Indian Church seeks monsoon precautions

Weather warnings and mandatory building inspections could help save lives
Indian Church seeks monsoon precautions

Rescue personnel where the wall of a school in Mumbai, India, collapsed on adjoining dwellings killing more than 21 people on July 2. (IANS photo) reporter, New Delhi
July 4, 2019
The Catholic Church in India has sought pre-emptive government measures to combat future monsoon tragedies amid a loss of lives from storms in western Maharashtra state.

Some 50 people have died and many others were injured during torrential monsoon rains in the past week.

In a major mishap, the Tiware Dam in Ratnagiri district breached late July 3, flooding at least seven villages and washing away 12 houses with the confirmed loss of 20 lives.

Many more are feared to have died.

Local residents said the dam's wall, that started overflowing the previous day, had already developed cracks.

In another incident, at least 21 people died in the early hours of July 2 when a wall collapsed on shanties in a western suburb of Mumbai, India's business capital.

Bishop Joshua Mar Ignathios, vice president of Catholic bishops' conference, said the tragedy was a wake-up call for the government to take precautions, especially as more heavy rains are expected.

"The government must take steps to safeguard lives," the bishop told

"The state has facilities to forecast weather and can take measures to avoid loss of lives."

Retired auxiliary Bishop Agnelo Rufino Gracias of Bombay said both tragedies could have been avoided had government officials conducted mandatory inspections and taken other pre-emptive measures.

"The government ought to foresee the outcome of incessant rains that can continue for days," Bishop Gracias said.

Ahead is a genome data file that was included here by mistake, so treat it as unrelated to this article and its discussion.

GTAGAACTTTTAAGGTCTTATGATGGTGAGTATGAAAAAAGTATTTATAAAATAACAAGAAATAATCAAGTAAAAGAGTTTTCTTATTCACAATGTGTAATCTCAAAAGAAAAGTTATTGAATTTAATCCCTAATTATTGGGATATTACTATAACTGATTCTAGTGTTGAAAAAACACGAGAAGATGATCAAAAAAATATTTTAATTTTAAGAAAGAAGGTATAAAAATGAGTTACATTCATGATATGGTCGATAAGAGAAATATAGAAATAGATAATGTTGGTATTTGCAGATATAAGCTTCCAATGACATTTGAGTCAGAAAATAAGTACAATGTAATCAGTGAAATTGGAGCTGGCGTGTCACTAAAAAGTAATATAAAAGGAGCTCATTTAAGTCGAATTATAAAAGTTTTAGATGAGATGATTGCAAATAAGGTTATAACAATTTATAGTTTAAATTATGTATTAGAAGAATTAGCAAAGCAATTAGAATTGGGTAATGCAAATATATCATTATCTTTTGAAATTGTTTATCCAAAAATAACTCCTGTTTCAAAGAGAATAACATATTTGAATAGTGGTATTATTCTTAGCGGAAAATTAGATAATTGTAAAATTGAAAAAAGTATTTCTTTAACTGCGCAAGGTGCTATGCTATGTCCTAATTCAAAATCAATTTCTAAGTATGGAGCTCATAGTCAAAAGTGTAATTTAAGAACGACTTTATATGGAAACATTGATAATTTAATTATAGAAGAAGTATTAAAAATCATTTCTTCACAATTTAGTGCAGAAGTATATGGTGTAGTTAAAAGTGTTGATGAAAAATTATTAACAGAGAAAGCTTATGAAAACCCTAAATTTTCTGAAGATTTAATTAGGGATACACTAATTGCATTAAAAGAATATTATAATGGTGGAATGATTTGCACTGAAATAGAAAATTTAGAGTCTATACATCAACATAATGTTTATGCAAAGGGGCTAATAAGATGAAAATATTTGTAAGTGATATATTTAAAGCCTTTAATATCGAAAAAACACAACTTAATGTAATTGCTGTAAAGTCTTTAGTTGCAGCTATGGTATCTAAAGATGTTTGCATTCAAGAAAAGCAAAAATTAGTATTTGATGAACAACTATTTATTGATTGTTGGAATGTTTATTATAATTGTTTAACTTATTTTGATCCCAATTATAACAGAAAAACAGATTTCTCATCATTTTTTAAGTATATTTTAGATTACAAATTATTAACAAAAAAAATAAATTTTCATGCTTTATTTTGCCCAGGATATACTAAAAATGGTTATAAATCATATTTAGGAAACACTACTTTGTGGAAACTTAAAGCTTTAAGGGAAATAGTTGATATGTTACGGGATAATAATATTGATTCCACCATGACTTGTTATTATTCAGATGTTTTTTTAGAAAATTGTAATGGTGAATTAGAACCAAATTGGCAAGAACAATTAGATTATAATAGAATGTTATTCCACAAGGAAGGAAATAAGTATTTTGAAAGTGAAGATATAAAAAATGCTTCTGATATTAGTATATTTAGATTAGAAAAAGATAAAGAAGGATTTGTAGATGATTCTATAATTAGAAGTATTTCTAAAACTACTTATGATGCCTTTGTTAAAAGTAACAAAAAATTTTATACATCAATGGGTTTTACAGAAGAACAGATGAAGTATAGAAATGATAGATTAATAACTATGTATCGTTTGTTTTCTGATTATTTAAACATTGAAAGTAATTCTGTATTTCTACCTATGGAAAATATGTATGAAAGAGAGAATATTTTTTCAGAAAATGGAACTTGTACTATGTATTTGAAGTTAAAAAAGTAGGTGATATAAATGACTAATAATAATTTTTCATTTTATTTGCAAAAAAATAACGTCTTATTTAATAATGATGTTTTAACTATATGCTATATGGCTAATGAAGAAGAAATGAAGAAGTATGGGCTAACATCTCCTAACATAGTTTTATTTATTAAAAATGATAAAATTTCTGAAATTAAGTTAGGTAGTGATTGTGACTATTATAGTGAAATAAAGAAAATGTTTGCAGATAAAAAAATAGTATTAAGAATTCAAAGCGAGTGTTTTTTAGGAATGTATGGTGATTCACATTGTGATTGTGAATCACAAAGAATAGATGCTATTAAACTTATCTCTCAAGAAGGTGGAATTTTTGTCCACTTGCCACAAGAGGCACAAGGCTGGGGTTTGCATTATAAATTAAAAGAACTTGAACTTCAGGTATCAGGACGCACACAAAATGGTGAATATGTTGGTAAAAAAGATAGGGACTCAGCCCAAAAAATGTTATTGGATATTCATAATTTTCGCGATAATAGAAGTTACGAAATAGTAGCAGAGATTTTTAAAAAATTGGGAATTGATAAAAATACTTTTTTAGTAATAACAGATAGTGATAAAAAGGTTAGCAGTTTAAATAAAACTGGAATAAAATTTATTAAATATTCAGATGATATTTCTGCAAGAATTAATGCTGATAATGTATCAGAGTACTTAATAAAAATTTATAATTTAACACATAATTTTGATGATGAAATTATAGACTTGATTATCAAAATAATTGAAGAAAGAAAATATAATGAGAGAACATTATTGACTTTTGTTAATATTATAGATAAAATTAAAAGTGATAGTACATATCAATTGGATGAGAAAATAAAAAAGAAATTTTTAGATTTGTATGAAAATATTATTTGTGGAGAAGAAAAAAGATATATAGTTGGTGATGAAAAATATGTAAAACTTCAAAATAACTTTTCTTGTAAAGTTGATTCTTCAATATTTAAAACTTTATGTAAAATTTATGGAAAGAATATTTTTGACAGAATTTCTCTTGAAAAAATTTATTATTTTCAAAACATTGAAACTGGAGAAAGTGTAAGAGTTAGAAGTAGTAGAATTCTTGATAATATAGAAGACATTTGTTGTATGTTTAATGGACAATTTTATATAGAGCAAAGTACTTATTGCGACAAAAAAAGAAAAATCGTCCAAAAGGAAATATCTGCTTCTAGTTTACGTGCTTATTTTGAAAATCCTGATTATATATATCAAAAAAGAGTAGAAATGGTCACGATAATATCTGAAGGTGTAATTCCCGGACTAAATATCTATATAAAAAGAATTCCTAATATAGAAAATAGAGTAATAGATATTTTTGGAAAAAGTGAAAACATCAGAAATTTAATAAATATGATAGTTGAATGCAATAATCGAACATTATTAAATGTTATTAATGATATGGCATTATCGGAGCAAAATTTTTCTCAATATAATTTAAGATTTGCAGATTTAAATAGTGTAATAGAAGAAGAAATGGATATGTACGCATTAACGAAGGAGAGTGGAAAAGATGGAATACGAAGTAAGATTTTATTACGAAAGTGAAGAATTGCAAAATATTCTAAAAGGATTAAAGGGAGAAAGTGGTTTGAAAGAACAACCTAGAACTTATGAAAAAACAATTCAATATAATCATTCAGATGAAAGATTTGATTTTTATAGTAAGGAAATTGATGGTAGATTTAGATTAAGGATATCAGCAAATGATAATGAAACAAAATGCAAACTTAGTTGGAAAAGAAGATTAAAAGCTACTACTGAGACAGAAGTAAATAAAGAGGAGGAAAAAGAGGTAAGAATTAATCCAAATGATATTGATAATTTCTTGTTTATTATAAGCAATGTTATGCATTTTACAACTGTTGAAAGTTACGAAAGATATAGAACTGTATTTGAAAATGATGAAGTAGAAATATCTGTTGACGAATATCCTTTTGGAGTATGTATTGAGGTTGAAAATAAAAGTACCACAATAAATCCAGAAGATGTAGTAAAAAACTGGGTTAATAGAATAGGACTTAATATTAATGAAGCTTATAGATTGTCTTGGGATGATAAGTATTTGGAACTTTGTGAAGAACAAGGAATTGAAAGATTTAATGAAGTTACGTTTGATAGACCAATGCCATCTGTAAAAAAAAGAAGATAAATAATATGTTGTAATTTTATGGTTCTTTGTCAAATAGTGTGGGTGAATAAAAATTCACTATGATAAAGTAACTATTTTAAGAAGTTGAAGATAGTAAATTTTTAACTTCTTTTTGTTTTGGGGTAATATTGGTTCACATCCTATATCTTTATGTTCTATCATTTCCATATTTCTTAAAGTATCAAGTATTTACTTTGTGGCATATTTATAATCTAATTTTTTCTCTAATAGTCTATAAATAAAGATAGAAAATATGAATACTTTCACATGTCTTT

There was adequate technologies available to predict many natural calamities, he added.

Father Nigel Barrett, spokesperson for the Bombay Archdiocese termed the latest loss of lives as "tragic and sorrowful".

The monsoon season witnessed a series of calamities during recent years in the nation of 1.2 billion people.

The monsoon begins when rains hit southern India in June, with rain clouds moving across the mainland throughout July and August.

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During the 2017 monsoon, considered the worst since 2007, more than 1,000 people died and over 30 million were displaced by flooding.

It is estimated that 300,000 hectares of crops were destroyed in the deluges.

Incessant rains in August 2018 caused heavy landslides and flooding in southern Kerala, killing close to 500 people.

More than 800,000 families were rendered homeless when flash flood and landslides affected a dozen states, mostly in the nation's east. 

Drastic climate change in the country has been partly attributed to rapid urbanization and shrinking forest cover.

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